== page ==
Before reading further, if you’re beating yourself up for not being where you want to be, especially with the added “pressure” of entering a new decade, then stop. Take a deep breath, and exhale slowly. Now breathe in the present moment and keep reading.
The end of the year (and decade) is just days away, and we think it’s a perfect opportunity to take stock and look back at what’s been accomplished during the last 12 months. And this year, to go back over the last decade too. This kind of review can bring amazing new clarity that can make the next year (and decade) truly the best yet – if you know how.
There are a ton of people, books, and even apps out there telling you what those most effective ways are.
We’ve kept it simple for you, honed from years of executive coaching with leaders around the world. Here are our three essential, broad-stroke strategies for leveraging this end-of-the-year process in a way that helps you hit the ground running into the next decade with high energy, laser focus, motivation,and energizing momentum.
Love what went wrong in 2019
If you’ve failed, don’t beat yourself up or anyone else either. You tried. You put yourself out there. Instead, reframe your mindset and embrace the screw-ups as opportunities. Failure gives our best and biggest lessons in life. For this reason, failure has become popular in research studies and is cited everywhere as a source of inspiration, from board rooms to university commencement speeches. Read our blog post about one of the most inspiring ones we’ve heard here.
So make failure your best friend of 2019. Give it a big hug. Sit down with it. Take time out, alone or with whomever else was in it with you, and imagine you can turn back the clock.
“What would Ido differently, if I could push the rewind button?”
“What did I learn (that I definitely won’t do next time around)?”
It’s a sure bet you’ll never fail like that again. It’s much more likely you’ll look back one day and be grateful for that failure and for guiding you to greater success.
Make your “new year resolutions” SMART
We don’t agree with all the naysayers about the futility of making new year resolutions. We love leveraging this time of year as a great opportunity to course-correct and reboot our lives.
Creating new habits and goals that will effectively help propel us into the future we want to create for ourselves, however, requires both a specific mindset and a skillset.
First, your general mindset. Are you making your goals list based on what others think you should do, be, change? If yes, then stop. Take a deep breath and exhale. Inhale what you want to be and do, in your own terms, without censoring yourself.
Second, make sure your resolutions are SMART. Many fail because they set overly ambitious and unrealistic goals without clear markers of success. In brief, here’s that SMART way to create your list. This is the way to set goals with your team too, by the way:
- Specific: Set concrete, clearly defined goals based on what you really want. Answer the questions of who, what, when, where, and how. If it’s work-related, then be clear about what a good job is (why?) and what it looks like in terms of time (when), quality (how well), quantity (how much), cost (at what cost) and percent change (from what to what).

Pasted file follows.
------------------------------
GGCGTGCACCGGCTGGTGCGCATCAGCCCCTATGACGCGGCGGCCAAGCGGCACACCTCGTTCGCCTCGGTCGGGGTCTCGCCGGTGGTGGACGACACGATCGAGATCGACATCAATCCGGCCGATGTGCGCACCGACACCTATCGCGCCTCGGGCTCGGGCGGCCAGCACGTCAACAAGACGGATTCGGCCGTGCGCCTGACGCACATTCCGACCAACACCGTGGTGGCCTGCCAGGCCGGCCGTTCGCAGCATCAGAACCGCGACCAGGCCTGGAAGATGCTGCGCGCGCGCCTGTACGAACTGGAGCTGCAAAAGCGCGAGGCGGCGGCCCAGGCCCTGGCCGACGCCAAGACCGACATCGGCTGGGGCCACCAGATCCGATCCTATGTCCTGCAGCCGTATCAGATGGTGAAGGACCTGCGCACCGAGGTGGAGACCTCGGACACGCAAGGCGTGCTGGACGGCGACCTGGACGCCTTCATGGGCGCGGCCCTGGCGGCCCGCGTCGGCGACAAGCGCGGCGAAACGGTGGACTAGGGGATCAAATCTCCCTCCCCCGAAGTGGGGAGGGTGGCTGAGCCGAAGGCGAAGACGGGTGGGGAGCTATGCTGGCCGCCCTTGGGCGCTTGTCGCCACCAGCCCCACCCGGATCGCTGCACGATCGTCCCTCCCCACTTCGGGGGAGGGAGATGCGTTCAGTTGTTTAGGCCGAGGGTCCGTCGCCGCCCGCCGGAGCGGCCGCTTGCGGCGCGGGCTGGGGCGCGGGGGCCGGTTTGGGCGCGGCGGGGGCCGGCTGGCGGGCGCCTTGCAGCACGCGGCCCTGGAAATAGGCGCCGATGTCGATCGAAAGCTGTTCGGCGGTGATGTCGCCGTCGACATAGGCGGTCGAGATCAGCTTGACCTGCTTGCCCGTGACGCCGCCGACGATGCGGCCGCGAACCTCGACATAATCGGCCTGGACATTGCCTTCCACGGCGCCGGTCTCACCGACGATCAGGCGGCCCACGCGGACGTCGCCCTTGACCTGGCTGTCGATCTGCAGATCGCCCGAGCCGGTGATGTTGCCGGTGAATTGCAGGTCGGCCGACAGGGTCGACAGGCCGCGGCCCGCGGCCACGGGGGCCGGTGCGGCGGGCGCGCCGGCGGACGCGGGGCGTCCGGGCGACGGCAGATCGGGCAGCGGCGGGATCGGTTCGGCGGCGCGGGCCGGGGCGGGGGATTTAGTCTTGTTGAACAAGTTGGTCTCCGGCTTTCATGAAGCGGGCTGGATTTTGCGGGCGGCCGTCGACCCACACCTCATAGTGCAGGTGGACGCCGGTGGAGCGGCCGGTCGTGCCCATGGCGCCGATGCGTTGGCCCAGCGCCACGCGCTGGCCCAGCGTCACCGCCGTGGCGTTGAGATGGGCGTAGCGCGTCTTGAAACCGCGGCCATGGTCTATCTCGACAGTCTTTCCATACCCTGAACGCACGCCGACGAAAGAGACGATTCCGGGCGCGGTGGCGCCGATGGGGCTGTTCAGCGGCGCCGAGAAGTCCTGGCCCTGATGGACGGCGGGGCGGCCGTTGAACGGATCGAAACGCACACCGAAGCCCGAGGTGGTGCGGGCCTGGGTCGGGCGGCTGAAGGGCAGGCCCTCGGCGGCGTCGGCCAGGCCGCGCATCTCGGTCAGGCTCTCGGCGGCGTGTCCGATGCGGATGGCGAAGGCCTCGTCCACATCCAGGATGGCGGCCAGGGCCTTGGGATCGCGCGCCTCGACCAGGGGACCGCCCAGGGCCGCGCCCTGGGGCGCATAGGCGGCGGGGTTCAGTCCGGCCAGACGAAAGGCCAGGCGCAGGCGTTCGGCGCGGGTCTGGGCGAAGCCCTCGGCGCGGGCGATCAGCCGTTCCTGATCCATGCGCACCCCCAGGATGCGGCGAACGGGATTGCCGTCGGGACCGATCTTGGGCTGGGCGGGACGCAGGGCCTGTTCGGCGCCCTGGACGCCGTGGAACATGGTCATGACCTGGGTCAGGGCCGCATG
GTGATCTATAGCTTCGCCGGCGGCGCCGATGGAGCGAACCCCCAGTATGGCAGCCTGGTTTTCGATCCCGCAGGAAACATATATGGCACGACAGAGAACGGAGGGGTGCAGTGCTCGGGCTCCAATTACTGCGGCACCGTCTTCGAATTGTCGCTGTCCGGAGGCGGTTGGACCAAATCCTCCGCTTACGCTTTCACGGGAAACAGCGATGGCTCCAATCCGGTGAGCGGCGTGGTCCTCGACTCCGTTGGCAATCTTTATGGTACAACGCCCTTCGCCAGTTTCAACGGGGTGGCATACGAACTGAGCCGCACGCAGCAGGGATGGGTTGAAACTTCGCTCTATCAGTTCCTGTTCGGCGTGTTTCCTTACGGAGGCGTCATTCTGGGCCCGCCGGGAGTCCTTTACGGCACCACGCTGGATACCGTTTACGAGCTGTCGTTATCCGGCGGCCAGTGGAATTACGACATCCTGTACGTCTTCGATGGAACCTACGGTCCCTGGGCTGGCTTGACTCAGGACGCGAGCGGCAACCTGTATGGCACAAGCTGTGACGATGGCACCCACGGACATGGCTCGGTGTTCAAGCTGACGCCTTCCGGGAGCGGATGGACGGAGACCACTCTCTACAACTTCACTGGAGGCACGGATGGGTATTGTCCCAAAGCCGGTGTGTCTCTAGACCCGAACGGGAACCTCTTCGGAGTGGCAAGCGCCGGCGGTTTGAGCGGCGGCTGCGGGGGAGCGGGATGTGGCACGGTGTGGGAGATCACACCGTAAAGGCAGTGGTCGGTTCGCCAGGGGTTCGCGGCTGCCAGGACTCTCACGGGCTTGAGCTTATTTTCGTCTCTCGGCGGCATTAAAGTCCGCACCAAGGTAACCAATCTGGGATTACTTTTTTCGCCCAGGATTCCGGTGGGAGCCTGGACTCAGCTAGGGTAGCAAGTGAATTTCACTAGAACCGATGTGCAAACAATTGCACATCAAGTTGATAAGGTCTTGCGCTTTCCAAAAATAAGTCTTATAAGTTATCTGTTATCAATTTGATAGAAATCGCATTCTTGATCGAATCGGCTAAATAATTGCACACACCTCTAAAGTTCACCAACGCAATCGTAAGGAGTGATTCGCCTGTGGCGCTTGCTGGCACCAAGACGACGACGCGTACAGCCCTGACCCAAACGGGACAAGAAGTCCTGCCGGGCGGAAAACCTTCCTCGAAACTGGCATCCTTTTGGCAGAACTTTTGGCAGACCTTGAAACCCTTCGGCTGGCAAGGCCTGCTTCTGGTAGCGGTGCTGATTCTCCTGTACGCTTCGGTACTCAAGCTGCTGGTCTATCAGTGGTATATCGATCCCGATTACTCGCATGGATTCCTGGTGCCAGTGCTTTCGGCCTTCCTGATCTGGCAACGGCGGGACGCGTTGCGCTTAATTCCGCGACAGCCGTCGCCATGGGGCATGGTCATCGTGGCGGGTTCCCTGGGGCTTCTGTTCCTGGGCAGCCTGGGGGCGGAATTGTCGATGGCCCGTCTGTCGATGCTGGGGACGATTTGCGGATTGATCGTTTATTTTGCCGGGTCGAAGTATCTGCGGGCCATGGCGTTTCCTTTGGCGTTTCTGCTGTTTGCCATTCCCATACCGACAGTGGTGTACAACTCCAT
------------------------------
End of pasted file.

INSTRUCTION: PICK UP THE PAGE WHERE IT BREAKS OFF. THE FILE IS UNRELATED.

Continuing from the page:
- Measurable: Whatever the goal is, be very clear about how you’ll know you’re making progress. Think about how much and how many?
- Achievable (Motivating): Be optimistic and aim high, but be realistic. Your goal should be a stretch, but something you can actually achieve. Consider what may be the obstacles that may get in your way, and calibrate your willingness to overcome them.
- Relevant: Your goals need to matter enough to you so that you’ll be motivated to stick with them. Ask yourself, “Why are they a high priority? How well do they fit into my current life-work? Fill in the blank: “I am doing this so that….” How will they make a difference for you?
- Time-bound: Set a reasonable timeline for your goals, and a way to track them. Without a deadline, your goal is just an idea.
Stay focused on the small steps and celebrate wins along the way. Think marathon, not sprint.
To help you with this core process, download our SMART Goal Generator Worksheet here.
Create momentum – begin right now
Many people fail with resolutions because they take on too much, too fast, in the month right after the holidays, from a place of where they’ve come to a full stop. An all-or-nothing attitude of trying to go from zero to 100 overnight is unrealistic and self-defeating.
So as soon as you finish reading this, use the remaining time left in this year as a “trial period.” Think of it as practice time. It doesn’t matter if you miss a day. Call it a “warm-up period.”
With the pressure off, you can give yourself space to more realistically assess your resolutions and to adjust them as you go, and before you get to January 1. You may even start to feel the change and the difference, so when the first day of the year arrives, the more difficult early days will be over. You’ll have created some momentum and feel the sense of accomplishment that boost energy and self-motivation.
Not too tight, not too loose
We know from our work with leaders that they tend to be the most goal-oriented, as well as the most self-critical and self-demanding. So to stay on course and manage stress, it’s essential to be at ease and spacious with any slip-ups you make. The next morning is a new day. Forgive yourself. Start again. This opens up the space to reassess and course correct, continuously, as you move forward. You’re focused, yet relaxed enough to tweak your goals, or allow them to morph into something more meaningful and realistic, especially as you learn and move through any challenges. The most effective leaders are compassionate with themselves, as well as with others.